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Six weeks ago, we asked you to show us your best 3D printed repairs for a chance to win $100 in Tindie credit and other prizes. You answered the call with fixes for everything from the stuff everyone has, like zippers and remotes, to the more obscure stuff, like amazing microscopes scavenged from dumpsters.
It was hard to whittle down the entries we received into the top 20 because you came up with so many awesome fixes. A few of them had us thinking hard about the definition of repair, but are brilliant in their own way.
So without further ado, we are pleased to announce the winners of our Repairs You Can Print contest. We also want to give honorable mention to those projects that wowed us with ingenuity.
The Top Three Winning Entries
Here are the highest-ranked entries chosen from the twenty winners. Each of these repair projects came with considerable design hurdles, but each of their engineers persevered and came out smelling like a rose (made of melted plastic, of course).
First Place: Fixing a Chewed-Up Remote
When [Alex Rich]’s dog chewed up his $90 home theater remote a few years back, he saw an opportunity to more than just replace the case. Any time the furnace or A/C kicks on in his house, it’s just noisy enough to warrant turning up the volume a little bit. Of course, once it shuts back off, then the volume is too loud.
[Alex] had just enough leeway in the new design—and space inside the case—to add a Trinket that communicates with his thermostat and adjusts the volume accordingly. He also hid a hardware power switch on the underside of the remote to prolong battery life. Not only does he have an improved and working remote, he has an interesting conversation piece for the coffee table.
Sometimes it seems that planned obsolescence knows no boundaries. Manufactures will move on to the next design or the newest battery composition without a second thought, except the one where they get to force their way back into consumers’ wallets.
[Larry G] wasn’t going to play that game when it came to his old Ryobi drill. He figured that as long as he could approximate the shape of the old pack and get the connections right, he could replace the NiCad pack with commonly-available rechargeable Ni-MH cells. The new pack is wired such that it only supports the max speed, but [Larry] may revisit the project and try to add PWM speed control with a 555.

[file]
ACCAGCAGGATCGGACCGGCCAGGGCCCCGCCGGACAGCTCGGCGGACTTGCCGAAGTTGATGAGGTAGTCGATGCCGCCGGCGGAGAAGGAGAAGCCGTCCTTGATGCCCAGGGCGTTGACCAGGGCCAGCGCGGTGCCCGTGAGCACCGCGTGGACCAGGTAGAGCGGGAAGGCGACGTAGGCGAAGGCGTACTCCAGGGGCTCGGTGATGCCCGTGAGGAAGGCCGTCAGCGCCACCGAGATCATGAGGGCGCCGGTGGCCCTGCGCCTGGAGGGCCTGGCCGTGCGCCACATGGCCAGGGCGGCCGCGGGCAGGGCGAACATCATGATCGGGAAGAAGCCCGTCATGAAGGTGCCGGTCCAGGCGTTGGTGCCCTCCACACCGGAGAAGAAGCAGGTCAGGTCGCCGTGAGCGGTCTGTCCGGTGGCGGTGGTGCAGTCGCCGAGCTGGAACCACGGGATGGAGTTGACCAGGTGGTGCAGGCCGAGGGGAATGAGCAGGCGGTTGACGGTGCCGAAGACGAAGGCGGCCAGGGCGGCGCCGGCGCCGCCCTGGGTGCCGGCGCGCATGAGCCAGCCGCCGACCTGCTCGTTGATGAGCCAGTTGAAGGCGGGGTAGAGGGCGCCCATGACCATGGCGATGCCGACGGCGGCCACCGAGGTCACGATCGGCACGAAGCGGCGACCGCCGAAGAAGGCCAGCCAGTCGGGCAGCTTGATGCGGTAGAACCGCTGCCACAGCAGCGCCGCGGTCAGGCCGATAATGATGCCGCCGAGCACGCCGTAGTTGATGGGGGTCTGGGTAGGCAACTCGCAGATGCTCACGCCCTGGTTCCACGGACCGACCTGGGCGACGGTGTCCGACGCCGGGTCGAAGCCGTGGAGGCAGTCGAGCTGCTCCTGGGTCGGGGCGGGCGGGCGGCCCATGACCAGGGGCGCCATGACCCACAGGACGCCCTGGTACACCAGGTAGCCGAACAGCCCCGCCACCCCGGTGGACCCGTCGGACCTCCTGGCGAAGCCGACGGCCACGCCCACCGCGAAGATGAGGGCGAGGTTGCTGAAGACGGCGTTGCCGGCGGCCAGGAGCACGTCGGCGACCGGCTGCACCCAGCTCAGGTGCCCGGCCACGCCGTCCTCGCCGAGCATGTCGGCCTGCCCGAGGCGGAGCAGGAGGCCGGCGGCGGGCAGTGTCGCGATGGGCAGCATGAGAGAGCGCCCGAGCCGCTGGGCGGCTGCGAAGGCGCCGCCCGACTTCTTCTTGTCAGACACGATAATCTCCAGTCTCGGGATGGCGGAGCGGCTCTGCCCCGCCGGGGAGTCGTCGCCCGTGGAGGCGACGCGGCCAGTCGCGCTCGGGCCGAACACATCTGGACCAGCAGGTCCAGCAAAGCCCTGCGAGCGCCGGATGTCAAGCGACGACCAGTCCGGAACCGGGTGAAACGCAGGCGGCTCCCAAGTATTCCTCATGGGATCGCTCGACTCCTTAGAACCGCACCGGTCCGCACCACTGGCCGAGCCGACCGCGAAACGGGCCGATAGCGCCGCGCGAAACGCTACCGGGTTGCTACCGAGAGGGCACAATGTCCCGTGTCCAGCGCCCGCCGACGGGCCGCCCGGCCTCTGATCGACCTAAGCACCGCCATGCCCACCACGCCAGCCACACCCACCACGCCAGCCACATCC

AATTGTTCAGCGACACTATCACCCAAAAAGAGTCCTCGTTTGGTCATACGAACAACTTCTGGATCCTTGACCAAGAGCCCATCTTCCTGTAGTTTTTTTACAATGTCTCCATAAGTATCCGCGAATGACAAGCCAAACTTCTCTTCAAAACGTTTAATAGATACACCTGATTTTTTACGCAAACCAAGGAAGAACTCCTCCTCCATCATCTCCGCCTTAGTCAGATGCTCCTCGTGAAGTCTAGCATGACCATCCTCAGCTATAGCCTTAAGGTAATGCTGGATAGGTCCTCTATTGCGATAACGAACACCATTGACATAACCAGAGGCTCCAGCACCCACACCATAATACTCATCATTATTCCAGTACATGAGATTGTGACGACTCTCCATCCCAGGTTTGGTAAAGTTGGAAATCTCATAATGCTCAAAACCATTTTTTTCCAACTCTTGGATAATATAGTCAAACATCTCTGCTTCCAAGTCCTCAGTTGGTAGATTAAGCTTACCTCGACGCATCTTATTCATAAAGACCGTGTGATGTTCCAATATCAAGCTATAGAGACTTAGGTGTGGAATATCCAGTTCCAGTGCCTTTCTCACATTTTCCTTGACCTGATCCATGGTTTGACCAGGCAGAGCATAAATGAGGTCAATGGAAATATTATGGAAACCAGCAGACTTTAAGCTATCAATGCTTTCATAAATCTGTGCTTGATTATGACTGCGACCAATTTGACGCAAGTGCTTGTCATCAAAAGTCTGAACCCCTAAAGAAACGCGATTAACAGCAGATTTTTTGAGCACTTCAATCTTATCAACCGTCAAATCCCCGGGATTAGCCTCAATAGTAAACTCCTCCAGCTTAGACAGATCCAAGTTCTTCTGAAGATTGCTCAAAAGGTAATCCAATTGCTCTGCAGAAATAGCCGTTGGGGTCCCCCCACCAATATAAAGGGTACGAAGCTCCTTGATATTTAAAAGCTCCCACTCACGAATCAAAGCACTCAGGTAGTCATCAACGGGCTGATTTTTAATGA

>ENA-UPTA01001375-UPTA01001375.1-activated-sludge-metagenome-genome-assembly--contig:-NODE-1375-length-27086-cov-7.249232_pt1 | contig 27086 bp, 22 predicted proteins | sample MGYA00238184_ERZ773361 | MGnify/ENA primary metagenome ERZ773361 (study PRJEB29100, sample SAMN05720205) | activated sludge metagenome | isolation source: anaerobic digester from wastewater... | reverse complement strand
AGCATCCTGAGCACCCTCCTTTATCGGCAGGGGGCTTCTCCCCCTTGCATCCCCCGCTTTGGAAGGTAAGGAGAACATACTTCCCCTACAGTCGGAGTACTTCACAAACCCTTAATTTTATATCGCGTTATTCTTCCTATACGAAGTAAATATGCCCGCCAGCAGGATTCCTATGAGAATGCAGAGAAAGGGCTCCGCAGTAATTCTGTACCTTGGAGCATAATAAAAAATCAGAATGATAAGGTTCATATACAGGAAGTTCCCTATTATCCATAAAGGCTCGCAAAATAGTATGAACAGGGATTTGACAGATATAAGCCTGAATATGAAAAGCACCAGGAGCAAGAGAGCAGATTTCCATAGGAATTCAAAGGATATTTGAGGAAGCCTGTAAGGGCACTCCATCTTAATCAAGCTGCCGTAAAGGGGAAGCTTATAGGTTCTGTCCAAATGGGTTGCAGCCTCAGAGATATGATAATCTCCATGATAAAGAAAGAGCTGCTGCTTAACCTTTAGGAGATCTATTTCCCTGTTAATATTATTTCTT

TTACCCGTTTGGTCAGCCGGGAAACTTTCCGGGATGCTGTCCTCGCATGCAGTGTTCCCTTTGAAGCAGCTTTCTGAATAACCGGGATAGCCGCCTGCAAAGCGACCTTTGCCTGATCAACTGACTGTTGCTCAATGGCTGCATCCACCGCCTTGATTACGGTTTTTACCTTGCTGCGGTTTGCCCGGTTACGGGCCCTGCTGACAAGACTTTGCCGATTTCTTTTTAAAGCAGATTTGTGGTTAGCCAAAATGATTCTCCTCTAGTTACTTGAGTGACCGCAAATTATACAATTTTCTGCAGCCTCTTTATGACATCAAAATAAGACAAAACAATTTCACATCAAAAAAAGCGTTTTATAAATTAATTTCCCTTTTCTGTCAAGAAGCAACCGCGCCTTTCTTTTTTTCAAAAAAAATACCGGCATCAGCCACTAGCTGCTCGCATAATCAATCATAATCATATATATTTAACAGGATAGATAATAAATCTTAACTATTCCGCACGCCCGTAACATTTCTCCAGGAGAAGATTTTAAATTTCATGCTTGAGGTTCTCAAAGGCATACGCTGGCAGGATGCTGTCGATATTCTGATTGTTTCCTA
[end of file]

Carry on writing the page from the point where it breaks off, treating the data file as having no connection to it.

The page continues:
What’s the best thing you ever found while dumpster diving? [leumasyerrp] snagged a $1500 Vision Engineering Mantis Microscope that had been thrown out, presumably because the mounting bracket splintered into pieces and made it unusable.
From the psycho-drama Mr. Robot to portraying the outright dangers of ransomware taking down a hospital in Grey’s Anatomy, hacking themes now run deep in today’s TV shows. …read more
Yikes. The Australian Reptile Park adopted a venomous funnel-web spider so big it had to be named fittingly. …read more
AI will create more jobs than it destroys was the not-so-subtle rebuttal from tech giants to growing concern over the impact of automation technologies on employment. Execs from Google, IBM and Salesforce were questioned about the wider societal implications of their technologies during a panel session here at Mobile World Congress. From a report: Behshad Behzadi, who leads the engineering teams working on Google’s eponymously named AI voice assistant, claimed many jobs will be “complemented” by AI, with AI technologies making it “easier” for humans to carry out tasks. “For sure there is some shift in the jobs. There’s lots of jobs which will [be created which don’t exist today]. Think about flight attendant jobs before there was planes and commercial flights. No one could really predict that this job will appear. So there are jobs which will be appearing of that type that are related to the AI,” he said. “I think the topic is a super important topic. How jobs and AI is related — I don’t think it’s one company or one country which can solve it alone. It’s all together we could think about this topic,” he added. “But it’s really an opportunity, it’s not a threat.” “From IBM’s perspective we firmly believe that every profession will be impacted by AI. There’s no question. We also believe that there will be more jobs created,” chimed in Bob Lord, IBM’s chief digital officer. “We also believe that there’ll be more jobs created.
of this story at Slashdot.
Astronomers see signs of the first light from the universe’s earliest stars, but one find hints at darker forces at work shortly after the Big Bang. …read more
Its practical use isn’t quite clear, but the Haier Asu hides a tiny projector that uses your hand as the screen. …read more
End of Flash? Its Usage Among Chrome Users Has Declined From 80% in 2014 to Under 8% as of Early 2018
An anonymous reader writes: The percentage of daily Chrome users who’ve loaded at least one page containing Flash content per day has gone down from around 80% in 2014 to under 8% in early 2018. These statistics on Flash’s declining numbers were shared with the public by Parisa Tabriz, Director of Engineering at Google, one of the Google bigwigs in charge of Chrome’s security. Google plans to ship Flash disabled-by-default with Chrome 76 (July 2019) and remove it completely in Chrome 87 (December 2020).
of this story at Slashdot.